A.13. numad

numad is an automatic NUMA affinity management daemon. It monitors NUMA topology and resource usage within a system in order to dynamically improve NUMA resource allocation and management.
Note that when numad is enabled, its behavior overrides the default behavior of automatic NUMA balancing.

A.13.1. Using numad from the Command Line

To use numad as an executable, just run:
# numad
While numad runs, its activities are logged in /var/log/numad.log. It will run until stopped with the following command:
# numad -i 0
Stopping numad does not remove the changes it has made to improve NUMA affinity. If system use changes significantly, running numad again will adjust affinity to improve performance under the new conditions.
To restrict numad management to a specific process, start it with the following options.
# numad -S 0 -p pid
-p pid
This option adds the specified pid to an explicit inclusion list. The process specified will not be managed until it meets the numad process significance threshold.
-S 0
This sets the type of process scanning to 0, which limits numad management to explicitly included processes.
For further information about available numad options, refer to the numad man page:
$ man numad

A.13.2. Using numad as a Service

While numad runs as a service, it attempts to tune the system dynamically based on the current system workload. Its activities are logged in /var/log/numad.log.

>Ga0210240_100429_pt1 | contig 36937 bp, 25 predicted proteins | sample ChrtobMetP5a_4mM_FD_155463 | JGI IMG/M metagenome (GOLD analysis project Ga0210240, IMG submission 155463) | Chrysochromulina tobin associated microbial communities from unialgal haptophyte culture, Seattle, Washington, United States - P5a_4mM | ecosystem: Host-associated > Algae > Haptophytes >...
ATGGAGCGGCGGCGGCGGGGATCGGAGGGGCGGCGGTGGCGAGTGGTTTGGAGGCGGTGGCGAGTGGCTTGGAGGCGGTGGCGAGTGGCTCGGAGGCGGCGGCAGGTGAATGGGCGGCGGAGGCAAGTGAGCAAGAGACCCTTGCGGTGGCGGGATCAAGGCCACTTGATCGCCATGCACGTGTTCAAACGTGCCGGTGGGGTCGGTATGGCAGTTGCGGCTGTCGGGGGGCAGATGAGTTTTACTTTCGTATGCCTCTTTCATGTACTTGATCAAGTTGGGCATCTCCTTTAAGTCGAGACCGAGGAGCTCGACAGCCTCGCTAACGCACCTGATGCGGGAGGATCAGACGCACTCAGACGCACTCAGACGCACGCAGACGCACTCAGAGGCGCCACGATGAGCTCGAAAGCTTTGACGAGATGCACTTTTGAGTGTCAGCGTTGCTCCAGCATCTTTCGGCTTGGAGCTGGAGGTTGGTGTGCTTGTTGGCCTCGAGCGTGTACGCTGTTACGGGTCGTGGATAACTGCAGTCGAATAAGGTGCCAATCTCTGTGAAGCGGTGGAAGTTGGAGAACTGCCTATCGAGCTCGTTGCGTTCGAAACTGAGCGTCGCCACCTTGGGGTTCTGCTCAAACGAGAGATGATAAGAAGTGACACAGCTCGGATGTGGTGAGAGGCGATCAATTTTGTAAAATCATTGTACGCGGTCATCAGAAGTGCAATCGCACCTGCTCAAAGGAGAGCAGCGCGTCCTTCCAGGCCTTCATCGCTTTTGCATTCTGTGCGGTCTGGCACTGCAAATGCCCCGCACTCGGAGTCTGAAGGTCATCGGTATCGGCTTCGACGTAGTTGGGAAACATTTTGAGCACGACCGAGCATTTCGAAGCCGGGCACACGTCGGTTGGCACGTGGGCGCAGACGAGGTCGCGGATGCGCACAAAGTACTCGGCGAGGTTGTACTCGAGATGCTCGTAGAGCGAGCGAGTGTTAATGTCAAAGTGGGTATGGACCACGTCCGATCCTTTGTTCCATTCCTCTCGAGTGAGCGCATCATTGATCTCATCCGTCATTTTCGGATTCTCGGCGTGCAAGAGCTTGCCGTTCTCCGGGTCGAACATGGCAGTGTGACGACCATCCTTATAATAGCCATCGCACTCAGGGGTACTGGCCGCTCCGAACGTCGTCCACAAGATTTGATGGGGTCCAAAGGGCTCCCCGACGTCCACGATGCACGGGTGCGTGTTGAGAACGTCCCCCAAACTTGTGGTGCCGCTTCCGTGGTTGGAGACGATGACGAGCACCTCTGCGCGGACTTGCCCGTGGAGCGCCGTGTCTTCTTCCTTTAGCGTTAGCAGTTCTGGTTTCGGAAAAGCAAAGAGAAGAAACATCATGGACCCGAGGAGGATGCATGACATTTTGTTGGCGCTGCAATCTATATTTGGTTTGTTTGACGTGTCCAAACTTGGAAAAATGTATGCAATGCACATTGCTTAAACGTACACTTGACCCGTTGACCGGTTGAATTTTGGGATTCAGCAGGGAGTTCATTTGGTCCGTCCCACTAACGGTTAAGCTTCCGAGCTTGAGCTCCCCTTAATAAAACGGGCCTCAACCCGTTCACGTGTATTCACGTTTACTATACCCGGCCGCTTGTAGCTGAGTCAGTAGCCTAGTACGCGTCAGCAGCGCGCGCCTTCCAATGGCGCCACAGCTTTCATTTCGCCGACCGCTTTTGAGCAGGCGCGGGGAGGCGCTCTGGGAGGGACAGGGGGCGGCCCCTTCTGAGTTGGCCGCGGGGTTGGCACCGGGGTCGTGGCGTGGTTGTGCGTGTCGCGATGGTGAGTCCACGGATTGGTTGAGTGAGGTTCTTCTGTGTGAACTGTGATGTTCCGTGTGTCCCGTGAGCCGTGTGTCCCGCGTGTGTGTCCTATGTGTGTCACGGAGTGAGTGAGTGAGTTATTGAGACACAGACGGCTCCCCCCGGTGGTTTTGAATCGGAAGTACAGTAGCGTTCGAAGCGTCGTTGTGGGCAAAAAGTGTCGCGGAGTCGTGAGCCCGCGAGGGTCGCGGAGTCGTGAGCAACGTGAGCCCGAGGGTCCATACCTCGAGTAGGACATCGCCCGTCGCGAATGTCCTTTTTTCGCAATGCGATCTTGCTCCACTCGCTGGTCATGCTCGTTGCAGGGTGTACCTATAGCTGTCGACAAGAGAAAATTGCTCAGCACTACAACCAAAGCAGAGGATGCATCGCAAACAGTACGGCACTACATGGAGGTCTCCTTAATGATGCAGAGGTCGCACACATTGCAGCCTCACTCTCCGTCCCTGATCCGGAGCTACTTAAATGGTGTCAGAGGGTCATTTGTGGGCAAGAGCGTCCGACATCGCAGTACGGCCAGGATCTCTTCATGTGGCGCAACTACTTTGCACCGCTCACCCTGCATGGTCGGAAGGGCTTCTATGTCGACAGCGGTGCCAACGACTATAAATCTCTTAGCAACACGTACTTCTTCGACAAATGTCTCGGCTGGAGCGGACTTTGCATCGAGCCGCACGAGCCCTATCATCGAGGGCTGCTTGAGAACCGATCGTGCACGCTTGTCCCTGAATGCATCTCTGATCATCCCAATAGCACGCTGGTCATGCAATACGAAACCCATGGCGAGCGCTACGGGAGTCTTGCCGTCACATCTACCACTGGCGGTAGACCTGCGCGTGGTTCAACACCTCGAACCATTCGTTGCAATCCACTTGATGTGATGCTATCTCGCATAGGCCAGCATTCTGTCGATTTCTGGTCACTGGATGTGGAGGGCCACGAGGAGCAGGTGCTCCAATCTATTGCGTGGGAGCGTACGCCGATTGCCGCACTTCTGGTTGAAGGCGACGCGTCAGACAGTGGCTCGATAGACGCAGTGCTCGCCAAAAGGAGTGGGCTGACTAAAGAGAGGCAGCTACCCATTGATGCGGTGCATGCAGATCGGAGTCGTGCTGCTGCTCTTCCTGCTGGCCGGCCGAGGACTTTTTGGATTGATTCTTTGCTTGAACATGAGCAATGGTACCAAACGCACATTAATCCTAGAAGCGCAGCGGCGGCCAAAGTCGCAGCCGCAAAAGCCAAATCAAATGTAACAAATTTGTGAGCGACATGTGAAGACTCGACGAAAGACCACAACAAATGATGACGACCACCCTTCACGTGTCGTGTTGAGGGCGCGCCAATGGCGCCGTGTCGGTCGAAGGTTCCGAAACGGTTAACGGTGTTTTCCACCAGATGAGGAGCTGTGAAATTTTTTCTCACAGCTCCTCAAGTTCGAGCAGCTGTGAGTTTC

To start the service, run:
# systemctl start numad.service
To make the service persist across reboots, run:
# chkconfig numad on
For further information about available numad options, refer to the numad man page:
$ man numad

A.13.3. Pre-Placement Advice

numad provides a pre-placement advice service that can be queried by various job management systems to provide assistance with the initial binding of CPU and memory resources for their processes. This pre-placement advice is available regardless of whether numad is running as an executable or a service.

A.13.4. Using numad with KSM

If KSM is in use on a NUMA system, change the value of the /sys/kernel/mm/ksm/merge_nodes parameter to 0 to avoid merging pages across NUMA nodes. Otherwise, KSM increases remote memory accesses as it merges pages across nodes. Furthermore, kernel memory accounting statistics can eventually contradict each other after large amounts of cross-node merging. As such, numad can become confused about the correct amounts and locations of available memory, after the KSM daemon merges many memory pages. KSM is beneficial only if you are overcommitting the memory on your system. If your system has sufficient free memory, you may achieve higher performance by turning off and disabling the KSM daemon.